Before I knew who they were on Saturday, I actually noticed them. They were sitting on the front row in the chapel at the Sat. adult session and they seemed to be listening intently and taking notes. Then we were told about them. Again on Sun. I saw them on the front row and never missing a word. They had walked 300 miles to hear the gospel messages and to feel the spirit of a group of Saints. I wished so much that I had something profound to say to them and prayed for the ability to give the message I had prepared. I wanted to at least be able to be understood. I had spent many hours of work on my talk and five hours of hard traveling to get to Kolwezi, but it seemed like a pathetic offering compared to their offering made to the Lord by being there.

After the meeting Brent met with them for a few minutes. They asked if we were going to come to see their group. It almost broke our hearts. I'm not sure that a car could even get to their village and even in a car, traveling for another 300 miles down those dirt roads seems beyond our ability. But I will never forget those three great men, very small and humble in the eyes of the world, but amazing giants among men to me. I hope their demonstration of faith and devotion will be heard by many and inspire us to be more committed and willing to sacrifice. I hope to see them again and I think that I will at the next District conference in Kolwezi six months from now.

Monday, March 8th

Sorry everyone, I forgot to post this one last week...

Monday, March-08-10

Last Saturday, but one (that means 2 Saturdays ago), Feb. 27th, was Panashe’s 12th birthday. We went to see him because we have been saving a basketball for him that Reeve gave us. He was so excited when he opened the box and saw it!! We saw his mom, Zvikomberero, as well. She was excited to tell us that she has a ‘real’ job for a bus company. If we understand correctly, she writes tickets. We were really excited for her too as jobs are not easy to come by here.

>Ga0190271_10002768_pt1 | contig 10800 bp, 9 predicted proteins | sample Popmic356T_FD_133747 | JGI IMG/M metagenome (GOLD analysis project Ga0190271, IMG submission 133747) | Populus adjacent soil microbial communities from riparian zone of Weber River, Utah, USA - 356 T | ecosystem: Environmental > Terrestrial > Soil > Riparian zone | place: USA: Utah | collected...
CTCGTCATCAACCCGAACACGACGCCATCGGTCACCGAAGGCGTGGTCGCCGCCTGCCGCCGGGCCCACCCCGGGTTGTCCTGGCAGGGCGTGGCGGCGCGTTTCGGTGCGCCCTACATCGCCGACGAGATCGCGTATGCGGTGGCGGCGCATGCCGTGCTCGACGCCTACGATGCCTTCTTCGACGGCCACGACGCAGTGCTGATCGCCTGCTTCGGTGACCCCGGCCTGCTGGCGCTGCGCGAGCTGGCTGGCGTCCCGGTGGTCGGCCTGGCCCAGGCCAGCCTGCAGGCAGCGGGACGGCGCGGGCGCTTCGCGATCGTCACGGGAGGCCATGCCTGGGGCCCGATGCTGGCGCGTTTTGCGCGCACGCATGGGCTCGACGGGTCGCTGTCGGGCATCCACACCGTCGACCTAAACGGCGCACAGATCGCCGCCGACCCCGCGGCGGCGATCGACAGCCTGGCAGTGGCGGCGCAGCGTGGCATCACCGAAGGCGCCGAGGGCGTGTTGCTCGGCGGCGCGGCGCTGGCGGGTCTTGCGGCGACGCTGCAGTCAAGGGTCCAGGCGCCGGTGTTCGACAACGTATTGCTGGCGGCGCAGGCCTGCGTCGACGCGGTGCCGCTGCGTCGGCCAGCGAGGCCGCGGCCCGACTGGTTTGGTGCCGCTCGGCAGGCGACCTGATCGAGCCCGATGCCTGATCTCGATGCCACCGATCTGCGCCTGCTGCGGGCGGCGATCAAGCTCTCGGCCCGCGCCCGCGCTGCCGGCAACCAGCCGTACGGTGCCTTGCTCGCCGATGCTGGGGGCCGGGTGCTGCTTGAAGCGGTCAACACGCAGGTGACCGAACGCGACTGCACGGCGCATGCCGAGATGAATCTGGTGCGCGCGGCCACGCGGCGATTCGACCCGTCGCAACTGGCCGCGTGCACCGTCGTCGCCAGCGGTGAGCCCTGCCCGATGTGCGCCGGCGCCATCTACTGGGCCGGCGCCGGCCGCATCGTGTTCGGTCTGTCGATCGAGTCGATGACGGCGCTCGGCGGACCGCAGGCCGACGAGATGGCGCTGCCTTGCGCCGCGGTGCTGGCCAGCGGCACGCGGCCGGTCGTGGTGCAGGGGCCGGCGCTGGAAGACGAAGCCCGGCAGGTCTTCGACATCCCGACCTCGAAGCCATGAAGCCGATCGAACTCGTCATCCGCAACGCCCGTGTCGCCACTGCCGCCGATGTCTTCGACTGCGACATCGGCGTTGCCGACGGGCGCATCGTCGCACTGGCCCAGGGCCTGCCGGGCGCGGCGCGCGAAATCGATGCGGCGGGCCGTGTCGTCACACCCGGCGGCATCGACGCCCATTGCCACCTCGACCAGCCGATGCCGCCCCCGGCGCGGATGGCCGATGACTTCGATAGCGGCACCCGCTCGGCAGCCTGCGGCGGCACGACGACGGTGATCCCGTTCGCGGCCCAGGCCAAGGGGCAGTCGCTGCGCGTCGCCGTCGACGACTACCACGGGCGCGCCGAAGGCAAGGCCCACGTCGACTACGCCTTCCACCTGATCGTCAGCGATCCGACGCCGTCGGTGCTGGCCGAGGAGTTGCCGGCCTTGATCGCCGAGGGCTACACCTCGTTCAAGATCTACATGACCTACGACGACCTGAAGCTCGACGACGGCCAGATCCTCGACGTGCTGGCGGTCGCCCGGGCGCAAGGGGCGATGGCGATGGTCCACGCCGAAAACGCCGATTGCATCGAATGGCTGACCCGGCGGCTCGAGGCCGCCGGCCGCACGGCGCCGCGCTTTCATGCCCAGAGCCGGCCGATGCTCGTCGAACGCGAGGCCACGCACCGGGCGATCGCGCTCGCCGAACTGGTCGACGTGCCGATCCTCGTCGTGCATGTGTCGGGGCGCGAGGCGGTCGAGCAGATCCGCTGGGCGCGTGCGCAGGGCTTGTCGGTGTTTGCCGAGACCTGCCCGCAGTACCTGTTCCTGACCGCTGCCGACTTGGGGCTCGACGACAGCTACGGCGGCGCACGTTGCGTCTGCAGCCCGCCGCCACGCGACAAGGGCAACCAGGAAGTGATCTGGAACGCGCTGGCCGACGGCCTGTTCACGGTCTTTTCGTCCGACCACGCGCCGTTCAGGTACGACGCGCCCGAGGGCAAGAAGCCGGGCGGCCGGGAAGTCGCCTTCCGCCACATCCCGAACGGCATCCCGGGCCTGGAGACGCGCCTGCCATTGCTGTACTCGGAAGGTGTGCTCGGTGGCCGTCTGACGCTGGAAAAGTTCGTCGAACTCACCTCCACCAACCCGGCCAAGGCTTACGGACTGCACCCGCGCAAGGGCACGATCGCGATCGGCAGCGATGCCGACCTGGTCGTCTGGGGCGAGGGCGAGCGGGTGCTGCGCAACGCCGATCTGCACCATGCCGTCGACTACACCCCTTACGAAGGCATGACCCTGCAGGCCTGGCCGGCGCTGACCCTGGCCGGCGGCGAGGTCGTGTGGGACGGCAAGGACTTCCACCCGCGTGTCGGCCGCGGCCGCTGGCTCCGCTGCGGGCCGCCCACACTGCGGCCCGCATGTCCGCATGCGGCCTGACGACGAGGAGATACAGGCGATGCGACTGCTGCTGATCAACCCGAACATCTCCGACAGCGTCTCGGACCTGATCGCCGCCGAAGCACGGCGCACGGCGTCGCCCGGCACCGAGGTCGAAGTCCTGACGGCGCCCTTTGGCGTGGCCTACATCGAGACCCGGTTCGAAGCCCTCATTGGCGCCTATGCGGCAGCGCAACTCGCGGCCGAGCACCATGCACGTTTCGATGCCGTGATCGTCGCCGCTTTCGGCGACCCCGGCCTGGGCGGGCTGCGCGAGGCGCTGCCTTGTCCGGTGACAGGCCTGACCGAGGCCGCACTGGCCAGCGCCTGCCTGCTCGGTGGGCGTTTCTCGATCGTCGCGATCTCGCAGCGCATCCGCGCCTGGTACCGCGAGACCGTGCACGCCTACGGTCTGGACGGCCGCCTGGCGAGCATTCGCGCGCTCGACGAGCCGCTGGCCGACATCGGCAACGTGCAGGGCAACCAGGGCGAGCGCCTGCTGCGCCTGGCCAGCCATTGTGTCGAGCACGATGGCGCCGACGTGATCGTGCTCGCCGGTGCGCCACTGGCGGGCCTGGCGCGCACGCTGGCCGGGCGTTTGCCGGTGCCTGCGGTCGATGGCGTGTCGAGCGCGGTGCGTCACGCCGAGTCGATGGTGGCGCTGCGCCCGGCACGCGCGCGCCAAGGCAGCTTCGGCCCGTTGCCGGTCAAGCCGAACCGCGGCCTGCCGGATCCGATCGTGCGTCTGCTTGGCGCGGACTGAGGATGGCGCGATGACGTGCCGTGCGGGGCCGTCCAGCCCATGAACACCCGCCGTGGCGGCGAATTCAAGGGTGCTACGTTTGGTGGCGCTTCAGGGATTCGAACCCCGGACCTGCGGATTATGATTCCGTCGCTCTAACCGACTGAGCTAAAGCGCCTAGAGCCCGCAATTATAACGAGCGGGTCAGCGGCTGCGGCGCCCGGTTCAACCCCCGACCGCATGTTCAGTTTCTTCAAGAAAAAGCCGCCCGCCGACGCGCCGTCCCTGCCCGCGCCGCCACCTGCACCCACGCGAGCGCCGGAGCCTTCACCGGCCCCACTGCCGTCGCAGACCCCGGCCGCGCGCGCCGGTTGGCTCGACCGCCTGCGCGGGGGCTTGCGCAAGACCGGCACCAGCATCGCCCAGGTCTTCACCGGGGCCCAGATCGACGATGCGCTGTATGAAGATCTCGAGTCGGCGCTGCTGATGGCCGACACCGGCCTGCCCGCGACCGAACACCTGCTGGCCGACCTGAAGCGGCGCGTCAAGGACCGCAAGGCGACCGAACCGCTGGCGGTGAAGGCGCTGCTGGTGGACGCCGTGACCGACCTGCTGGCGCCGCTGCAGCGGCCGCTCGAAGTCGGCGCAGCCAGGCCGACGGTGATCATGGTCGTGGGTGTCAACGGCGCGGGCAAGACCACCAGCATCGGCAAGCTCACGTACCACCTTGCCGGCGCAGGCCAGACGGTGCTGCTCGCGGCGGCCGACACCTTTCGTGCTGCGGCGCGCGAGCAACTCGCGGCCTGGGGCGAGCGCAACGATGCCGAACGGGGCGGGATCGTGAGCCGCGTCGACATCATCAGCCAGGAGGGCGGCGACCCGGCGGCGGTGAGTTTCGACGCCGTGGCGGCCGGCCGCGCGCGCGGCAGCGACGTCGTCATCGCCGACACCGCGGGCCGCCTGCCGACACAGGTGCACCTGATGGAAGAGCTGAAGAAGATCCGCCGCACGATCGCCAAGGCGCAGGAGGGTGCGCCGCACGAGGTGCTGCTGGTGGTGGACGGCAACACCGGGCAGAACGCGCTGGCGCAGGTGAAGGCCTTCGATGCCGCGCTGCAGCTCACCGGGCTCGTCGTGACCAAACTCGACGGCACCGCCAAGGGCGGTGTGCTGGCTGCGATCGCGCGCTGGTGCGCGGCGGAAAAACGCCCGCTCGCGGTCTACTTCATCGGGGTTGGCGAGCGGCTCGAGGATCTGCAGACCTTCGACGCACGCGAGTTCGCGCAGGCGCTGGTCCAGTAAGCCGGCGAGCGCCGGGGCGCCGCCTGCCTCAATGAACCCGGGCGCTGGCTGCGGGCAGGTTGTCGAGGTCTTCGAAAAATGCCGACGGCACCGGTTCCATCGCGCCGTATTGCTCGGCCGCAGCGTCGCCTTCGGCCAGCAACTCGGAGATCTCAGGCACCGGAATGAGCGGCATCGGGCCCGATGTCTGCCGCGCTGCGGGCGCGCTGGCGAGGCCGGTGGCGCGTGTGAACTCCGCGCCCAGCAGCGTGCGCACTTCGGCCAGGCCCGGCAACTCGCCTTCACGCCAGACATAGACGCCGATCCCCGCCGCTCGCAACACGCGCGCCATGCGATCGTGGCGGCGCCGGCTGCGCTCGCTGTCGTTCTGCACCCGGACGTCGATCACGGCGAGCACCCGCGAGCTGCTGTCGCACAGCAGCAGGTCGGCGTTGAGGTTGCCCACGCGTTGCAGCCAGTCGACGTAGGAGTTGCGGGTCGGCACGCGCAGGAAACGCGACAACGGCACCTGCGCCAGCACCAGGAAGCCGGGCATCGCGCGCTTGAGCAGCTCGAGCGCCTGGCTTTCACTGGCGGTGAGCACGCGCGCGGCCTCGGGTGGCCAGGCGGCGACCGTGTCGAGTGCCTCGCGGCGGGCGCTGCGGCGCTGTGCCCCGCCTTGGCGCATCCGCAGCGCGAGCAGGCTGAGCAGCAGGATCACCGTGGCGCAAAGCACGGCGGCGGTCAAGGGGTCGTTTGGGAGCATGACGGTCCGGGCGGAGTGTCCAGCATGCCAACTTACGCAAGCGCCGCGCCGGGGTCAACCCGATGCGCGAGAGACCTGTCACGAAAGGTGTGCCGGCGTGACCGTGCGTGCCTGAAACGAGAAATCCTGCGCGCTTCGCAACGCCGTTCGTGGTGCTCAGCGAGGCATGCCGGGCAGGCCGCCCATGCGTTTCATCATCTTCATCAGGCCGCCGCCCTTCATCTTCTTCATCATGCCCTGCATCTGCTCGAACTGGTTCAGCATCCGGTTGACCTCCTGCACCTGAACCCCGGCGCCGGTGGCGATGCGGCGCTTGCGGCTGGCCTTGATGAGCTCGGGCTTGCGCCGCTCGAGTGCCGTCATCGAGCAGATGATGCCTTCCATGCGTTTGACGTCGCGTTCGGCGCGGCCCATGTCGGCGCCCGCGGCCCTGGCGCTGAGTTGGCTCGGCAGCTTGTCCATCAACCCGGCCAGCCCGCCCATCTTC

Sunday the 28th, we went to the Epworth Branch – it was just made an official branch the week before. Before it was just a ‘meeting’ for 2 hrs. (sacrament meeting and Sunday school). So the week we went was their first time for the 3 hr. block. They have the cutest, young Relief Society president, who is quite nervous. Just before Relief society started she leaned over and ask me if I could teach the lesson. I ask if she had a book but she did not. She wanted me to teach about pray. When I started she suggested that I should tell them what Relief Society is. I didn’t clue in at first that most of them, if not all, really had no clue as they are mostly new members. So I explained R.S. and also visiting teaching. As I was explaining it the president was making a list of all the ladies and assigning them a companion and a couple of others to go visit. At the end she got up and read off the assignment and told them they had to visit each other during the week and she would be asking for a report the next Sunday. She was so cute! I took some pictures but that is when my camera decided to quit working.

Jim was at priesthood meeting and he was also ask to teach a lesson. This branch meets in 1 room of a school so when they split off for primary, priesthood, R.S. etc. they took a few chairs and set up under a tree. The spirit was there and that is what counts. In priesthood meeting Jim (Elder Bullock) ordained Panashe a deacon and also Gift (who was baptized a few months ago) to the office of a priest. For some reason that had not been done at the time. He was glad to do that though as we had taught them and been involved with them for quite some time. They are some of our special people here.